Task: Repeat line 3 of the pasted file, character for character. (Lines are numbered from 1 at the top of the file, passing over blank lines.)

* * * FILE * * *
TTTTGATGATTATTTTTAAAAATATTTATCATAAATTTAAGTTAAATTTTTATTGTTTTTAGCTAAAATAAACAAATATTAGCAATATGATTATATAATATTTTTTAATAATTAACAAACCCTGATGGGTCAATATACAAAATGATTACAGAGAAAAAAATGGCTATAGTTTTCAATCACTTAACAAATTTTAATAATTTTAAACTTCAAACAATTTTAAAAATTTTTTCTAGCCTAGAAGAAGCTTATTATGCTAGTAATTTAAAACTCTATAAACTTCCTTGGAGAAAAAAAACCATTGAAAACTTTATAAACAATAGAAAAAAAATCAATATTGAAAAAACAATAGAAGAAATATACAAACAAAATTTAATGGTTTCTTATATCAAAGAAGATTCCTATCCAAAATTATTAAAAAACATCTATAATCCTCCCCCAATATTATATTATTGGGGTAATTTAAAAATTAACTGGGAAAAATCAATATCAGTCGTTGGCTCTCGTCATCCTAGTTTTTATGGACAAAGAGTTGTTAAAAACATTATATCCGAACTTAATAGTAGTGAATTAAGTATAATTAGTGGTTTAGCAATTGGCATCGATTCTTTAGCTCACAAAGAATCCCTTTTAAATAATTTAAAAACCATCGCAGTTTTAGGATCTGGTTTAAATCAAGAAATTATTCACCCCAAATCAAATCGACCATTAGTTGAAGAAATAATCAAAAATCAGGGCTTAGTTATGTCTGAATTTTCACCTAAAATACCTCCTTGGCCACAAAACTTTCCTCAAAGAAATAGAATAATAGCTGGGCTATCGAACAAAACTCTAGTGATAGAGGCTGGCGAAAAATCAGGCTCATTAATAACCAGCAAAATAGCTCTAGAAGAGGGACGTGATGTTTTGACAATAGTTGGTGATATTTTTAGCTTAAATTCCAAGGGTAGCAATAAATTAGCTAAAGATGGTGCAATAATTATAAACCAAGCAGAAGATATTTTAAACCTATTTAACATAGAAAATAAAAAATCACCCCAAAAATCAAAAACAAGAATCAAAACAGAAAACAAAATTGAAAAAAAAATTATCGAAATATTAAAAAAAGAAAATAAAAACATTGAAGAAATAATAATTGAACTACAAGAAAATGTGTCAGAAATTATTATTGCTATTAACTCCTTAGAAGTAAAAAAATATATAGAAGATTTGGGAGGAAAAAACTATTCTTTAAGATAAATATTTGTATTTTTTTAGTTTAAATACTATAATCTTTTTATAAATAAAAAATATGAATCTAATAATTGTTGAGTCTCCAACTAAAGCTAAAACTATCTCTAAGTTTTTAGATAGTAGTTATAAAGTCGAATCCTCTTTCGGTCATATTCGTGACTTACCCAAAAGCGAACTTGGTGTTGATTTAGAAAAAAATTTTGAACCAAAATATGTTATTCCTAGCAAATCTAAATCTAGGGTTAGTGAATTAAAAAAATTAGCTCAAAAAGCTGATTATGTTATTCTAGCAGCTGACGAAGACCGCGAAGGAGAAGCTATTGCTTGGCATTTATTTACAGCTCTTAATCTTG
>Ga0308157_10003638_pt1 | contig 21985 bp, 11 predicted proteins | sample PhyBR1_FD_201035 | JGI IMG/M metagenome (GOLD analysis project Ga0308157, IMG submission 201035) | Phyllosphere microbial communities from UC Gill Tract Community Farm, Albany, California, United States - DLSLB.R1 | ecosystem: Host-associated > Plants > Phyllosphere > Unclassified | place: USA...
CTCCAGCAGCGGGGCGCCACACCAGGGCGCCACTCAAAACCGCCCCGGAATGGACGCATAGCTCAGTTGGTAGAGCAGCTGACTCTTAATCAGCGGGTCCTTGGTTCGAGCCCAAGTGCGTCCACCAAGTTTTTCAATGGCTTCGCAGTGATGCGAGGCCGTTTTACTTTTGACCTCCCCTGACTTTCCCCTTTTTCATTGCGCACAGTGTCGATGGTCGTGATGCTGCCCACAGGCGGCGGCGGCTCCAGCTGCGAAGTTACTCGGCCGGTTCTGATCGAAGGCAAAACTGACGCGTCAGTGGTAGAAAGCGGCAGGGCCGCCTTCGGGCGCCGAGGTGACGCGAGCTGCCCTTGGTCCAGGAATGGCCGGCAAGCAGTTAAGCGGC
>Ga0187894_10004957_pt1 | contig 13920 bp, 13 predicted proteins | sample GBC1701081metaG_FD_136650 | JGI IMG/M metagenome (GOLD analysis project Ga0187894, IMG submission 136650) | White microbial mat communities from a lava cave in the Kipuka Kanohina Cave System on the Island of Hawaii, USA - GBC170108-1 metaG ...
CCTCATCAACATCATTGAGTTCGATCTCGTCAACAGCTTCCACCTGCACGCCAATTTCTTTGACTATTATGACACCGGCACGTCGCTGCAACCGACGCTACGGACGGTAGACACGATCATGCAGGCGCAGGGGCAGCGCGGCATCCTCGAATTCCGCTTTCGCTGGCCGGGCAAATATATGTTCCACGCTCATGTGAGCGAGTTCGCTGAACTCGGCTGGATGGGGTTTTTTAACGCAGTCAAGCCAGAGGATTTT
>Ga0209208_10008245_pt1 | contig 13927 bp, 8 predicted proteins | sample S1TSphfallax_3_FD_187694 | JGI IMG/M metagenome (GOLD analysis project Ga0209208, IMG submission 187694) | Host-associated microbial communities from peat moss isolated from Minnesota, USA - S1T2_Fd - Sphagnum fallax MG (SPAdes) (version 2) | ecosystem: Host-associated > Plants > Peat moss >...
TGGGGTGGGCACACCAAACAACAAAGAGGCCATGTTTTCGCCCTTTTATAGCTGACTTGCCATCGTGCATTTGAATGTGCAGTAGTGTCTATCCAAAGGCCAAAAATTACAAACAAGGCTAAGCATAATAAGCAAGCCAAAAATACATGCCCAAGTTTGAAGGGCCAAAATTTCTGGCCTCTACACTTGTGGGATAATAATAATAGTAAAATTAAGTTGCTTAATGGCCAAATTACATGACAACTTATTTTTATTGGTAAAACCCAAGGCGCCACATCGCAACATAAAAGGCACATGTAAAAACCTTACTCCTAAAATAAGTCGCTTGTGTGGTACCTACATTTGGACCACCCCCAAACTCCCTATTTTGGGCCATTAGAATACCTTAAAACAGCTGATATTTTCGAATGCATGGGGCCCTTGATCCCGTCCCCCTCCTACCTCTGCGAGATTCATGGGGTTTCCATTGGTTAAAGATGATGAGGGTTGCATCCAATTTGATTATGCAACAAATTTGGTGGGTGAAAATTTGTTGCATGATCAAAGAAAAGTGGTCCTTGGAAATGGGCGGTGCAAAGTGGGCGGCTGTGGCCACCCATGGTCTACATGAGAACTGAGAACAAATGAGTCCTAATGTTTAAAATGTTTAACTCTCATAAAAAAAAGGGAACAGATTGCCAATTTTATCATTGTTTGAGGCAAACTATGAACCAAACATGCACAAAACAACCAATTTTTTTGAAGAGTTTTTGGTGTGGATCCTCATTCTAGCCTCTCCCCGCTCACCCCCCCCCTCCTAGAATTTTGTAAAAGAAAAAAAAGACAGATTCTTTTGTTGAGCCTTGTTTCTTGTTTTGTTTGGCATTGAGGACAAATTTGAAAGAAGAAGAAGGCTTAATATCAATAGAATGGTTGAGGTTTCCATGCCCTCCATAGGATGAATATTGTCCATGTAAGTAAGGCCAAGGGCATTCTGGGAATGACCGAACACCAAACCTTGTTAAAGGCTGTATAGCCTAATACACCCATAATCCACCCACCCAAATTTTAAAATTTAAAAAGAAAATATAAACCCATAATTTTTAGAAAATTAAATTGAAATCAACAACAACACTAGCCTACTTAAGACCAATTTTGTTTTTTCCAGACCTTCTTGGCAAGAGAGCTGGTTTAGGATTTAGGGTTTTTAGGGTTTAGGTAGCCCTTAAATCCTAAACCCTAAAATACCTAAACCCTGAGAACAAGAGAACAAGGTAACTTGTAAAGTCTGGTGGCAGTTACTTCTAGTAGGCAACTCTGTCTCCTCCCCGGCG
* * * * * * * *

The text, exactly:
CTCCAGCAGCGGGGCGCCACACCAGGGCGCCACTCAAAACCGCCCCGGAATGGACGCATAGCTCAGTTGGTAGAGCAGCTGACTCTTAATCAGCGGGTCCTTGGTTCGAGCCCAAGTGCGTCCACCAAGTTTTTCAATGGCTTCGCAGTGATGCGAGGCCGTTTTACTTTTGACCTCCCCTGACTTTCCCCTTTTTCATTGCGCACAGTGTCGATGGTCGTGATGCTGCCCACAGGCGGCGGCGGCTCCAGCTGCGAAGTTACTCGGCCGGTTCTGATCGAAGGCAAAACTGACGCGTCAGTGGTAGAAAGCGGCAGGGCCGCCTTCGGGCGCCGAGGTGACGCGAGCTGCCCTTGGTCCAGGAATGGCCGGCAAGCAGTTAAGCGGC